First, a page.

Great Plains dwellers have been moving great big things from one place to another for a long time--things like teepees, claim shanties, railroad depots, barns, and even grain elevators. At times whole towns were moved to new locations when anticipated rail lines failed to materialize. In recent years, many a historic home has been moved out of harms way—be it rising water, the wheels of “progress,” or the wrecking ball.
This day in 1898 was moving day for one of the heaviest structures ever moved across the prairie. OK…“Across the prairie” is a bit of an exaggeration—this thing only moved about two and a half feet. But still…getting it moving and getting it to stop in the right place involved expert engineering, dangerous work, and a measure of luck. According to the Bismarck Daily Tribune the weight of the thing was calculated at 9 million pounds.
Railroad engineers move very heavy things—that’s their stock in trade. But this move was a bold undertaking for Chief Engineer E. H. McHenry and crew. Their task was to move the concrete and granite pier that holds up the east span of the Northern Pacific bridge over the Missouri River. The structure rests on land—on the eastern slope, in Bismarck.
This is no small bridge. The Mighty Missouri was a major obstacle when the rails reached Bismarck from the east in 1873. Crossing the Red, the Sheyenne, and the James had been relatively routine. The rails stopped at Bismarck for nine years, except for temporary tracks laid on the river ice, until the bridge was completed in 1882. The delay was due in part to the railway’s financial problems, but the expense and the physical challenge of bridging the Missouri were contributing factors.
The east pier was problematic from the beginning. Though it rested on a 20-foot thick concrete foundation well below the surface of the ground, the giant structure was sliding toward the river at 3 to 4 inches per year. After futile attempts to stop the movement, engineers set out to excavate and modify the foundation and slide it back into position in 1898. Preparation for the big move lasted eight months.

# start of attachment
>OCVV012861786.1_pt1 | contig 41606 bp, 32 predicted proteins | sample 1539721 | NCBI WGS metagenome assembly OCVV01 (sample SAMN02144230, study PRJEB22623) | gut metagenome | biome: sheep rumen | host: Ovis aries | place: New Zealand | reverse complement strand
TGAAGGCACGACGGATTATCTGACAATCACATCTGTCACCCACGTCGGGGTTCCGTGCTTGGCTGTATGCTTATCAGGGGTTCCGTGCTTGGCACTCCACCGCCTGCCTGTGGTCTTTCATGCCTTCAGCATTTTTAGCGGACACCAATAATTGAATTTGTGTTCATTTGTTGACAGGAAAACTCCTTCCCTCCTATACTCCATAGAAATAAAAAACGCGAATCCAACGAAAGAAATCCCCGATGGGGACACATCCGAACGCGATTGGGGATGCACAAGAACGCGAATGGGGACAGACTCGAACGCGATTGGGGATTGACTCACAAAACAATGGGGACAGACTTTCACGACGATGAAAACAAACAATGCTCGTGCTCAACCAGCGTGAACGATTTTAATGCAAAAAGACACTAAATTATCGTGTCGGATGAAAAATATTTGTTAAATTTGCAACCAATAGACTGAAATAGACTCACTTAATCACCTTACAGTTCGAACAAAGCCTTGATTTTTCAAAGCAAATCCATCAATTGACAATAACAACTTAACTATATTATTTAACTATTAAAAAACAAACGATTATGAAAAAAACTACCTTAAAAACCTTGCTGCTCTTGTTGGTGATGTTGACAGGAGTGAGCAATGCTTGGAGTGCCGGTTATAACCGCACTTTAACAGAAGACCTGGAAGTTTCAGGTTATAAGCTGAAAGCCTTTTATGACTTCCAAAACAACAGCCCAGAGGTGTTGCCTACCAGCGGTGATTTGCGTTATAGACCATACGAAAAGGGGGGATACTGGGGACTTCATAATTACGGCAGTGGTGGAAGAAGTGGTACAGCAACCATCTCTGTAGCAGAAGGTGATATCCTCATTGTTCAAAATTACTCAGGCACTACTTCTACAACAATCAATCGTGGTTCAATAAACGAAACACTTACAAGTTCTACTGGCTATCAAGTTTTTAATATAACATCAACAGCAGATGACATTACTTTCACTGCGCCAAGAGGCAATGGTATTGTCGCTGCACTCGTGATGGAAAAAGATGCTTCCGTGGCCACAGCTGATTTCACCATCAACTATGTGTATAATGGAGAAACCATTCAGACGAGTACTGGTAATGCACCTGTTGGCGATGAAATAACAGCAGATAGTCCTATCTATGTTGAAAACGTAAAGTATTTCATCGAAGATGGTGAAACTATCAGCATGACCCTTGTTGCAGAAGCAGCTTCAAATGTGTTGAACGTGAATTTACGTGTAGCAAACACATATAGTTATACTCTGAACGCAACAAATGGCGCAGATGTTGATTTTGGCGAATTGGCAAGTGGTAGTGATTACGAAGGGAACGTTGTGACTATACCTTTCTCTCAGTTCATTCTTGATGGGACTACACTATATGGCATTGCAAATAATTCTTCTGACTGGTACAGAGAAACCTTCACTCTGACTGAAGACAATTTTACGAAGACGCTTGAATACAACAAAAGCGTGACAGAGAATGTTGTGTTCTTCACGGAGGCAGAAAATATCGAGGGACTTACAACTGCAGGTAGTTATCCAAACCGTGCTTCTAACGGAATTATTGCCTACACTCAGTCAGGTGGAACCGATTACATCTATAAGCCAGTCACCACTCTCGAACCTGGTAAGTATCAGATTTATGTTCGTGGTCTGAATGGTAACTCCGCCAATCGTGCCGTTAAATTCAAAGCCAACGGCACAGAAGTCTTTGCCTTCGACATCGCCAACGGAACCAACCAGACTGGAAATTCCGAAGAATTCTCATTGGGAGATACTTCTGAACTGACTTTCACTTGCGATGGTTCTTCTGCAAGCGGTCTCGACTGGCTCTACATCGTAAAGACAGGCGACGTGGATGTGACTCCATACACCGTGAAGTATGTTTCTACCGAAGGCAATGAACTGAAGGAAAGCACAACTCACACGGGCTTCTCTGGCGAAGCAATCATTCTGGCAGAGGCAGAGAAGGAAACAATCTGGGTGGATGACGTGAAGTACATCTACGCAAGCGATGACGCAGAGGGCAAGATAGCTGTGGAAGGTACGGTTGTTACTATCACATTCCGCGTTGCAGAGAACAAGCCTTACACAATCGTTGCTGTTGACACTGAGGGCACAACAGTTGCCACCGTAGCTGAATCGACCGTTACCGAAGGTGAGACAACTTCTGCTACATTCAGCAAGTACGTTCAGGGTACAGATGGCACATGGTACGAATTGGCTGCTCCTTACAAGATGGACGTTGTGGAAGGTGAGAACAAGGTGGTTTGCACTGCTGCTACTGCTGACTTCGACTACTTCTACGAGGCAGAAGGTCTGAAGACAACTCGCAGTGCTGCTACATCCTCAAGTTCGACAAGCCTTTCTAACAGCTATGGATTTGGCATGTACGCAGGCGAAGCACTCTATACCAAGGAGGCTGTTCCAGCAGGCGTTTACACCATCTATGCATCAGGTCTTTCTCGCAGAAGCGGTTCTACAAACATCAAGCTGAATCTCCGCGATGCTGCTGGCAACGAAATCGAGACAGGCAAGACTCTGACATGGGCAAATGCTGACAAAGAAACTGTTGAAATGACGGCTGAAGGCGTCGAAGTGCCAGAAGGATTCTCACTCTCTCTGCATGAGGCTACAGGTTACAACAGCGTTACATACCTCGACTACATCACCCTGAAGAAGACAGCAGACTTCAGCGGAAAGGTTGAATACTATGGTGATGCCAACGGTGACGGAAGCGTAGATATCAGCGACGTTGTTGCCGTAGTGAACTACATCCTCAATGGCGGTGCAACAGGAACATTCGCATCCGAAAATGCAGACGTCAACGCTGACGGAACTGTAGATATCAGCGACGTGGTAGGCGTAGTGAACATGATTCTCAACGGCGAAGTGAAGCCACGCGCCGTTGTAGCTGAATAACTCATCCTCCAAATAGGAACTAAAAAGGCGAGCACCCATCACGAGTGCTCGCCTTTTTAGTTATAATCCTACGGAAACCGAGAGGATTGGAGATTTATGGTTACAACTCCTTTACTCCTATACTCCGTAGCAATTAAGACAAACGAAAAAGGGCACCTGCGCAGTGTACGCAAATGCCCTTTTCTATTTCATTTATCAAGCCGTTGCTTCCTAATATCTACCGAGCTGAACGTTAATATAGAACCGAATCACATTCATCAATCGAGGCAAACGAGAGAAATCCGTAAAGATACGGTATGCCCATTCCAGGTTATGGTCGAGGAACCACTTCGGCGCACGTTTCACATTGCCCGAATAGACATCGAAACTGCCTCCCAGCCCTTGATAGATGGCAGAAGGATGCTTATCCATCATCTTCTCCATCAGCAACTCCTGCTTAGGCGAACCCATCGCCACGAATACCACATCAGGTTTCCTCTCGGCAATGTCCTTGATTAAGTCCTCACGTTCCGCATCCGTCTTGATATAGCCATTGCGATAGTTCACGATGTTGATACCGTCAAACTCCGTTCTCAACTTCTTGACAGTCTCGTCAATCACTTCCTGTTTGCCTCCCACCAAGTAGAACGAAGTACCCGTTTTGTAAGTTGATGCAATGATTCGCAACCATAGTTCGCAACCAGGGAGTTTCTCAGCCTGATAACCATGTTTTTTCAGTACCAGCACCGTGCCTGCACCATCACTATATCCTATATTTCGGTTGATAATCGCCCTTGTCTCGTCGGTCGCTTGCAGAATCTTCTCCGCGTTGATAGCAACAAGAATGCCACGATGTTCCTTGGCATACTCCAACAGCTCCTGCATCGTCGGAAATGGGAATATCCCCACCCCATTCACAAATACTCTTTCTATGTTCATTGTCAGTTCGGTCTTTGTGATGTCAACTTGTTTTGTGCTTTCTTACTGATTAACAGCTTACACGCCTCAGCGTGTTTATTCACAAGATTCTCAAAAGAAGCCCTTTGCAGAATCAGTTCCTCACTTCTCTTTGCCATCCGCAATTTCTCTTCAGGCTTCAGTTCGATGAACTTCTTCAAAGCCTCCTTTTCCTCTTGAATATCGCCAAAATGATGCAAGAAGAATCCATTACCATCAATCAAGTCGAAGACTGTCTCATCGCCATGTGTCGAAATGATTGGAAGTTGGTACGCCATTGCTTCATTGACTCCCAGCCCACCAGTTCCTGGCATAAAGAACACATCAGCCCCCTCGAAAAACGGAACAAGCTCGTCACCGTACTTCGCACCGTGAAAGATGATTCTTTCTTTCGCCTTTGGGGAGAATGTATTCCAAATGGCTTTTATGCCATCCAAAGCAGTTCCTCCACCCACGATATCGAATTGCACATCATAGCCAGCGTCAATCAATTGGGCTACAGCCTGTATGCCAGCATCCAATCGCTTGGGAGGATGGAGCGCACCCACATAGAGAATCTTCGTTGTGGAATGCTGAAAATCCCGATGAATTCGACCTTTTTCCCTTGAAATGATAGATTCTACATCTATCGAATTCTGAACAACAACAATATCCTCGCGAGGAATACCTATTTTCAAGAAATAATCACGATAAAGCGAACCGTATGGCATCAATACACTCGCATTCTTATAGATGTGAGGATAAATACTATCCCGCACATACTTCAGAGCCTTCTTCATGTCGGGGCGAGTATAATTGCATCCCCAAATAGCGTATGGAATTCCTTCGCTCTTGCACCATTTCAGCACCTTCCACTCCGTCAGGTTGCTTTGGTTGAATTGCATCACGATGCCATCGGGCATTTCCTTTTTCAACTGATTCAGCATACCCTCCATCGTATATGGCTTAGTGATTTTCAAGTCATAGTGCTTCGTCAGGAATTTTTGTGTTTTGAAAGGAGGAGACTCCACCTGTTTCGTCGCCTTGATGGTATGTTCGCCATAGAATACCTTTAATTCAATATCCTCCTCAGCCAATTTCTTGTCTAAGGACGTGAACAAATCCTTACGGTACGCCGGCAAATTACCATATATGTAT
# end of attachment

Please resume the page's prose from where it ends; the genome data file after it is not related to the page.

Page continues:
On moving day—May 29th—the massive pier sat ready to move on a system of steel rails and rollers that had been inserted between the old and new foundations. All of this was down in a deep excavation. As pressure was applied with giant screws and levers, the pier began to move, but so did the earth on the west side of the excavation. As a great crack developed in the earth, work was stopped and the workmen scrambled out of the pit to safety.
Minutes later, the wall of the excavation caved in, falling against the west side of the pier. The Tribune reported, “For perhaps a second the ponderous granite cylinder trembled at the impact. Then there was a slight movement of the whole pier in a forward direction, and…then the huge stone structure slid forward at a speed which seemed impossible for so ponderous a mass…The entire pier shot forward grandly, majestically, smoothly upon its steel rollers…and then stopped dead upon the foundation…nature had assisted the work of the engineers…”
The move was an astonishing success, but didn’t totally solve the problem. According to Edward C. Murphy of the North Dakota Geological Survey, the east pier has continued to move over the years and additional countermeasures have been needed…but nothing so dramatic as 9 million pounds of granite moving majestically back to it’s proper place.
Written by Russell Ford-Dunker
Murphy, Edward C. “Movement of the East Pier of the Northern Pacific Railway Bridge at Bismarck, N.D.” North Dakota Geological Survey. Retrieved from http://www.ndsu.edu/instruct/schwert/ndgs/bism_brg.htm
“Pier Is Moved” Bismarck Daily Tribune, 30 May 1898, p. 3.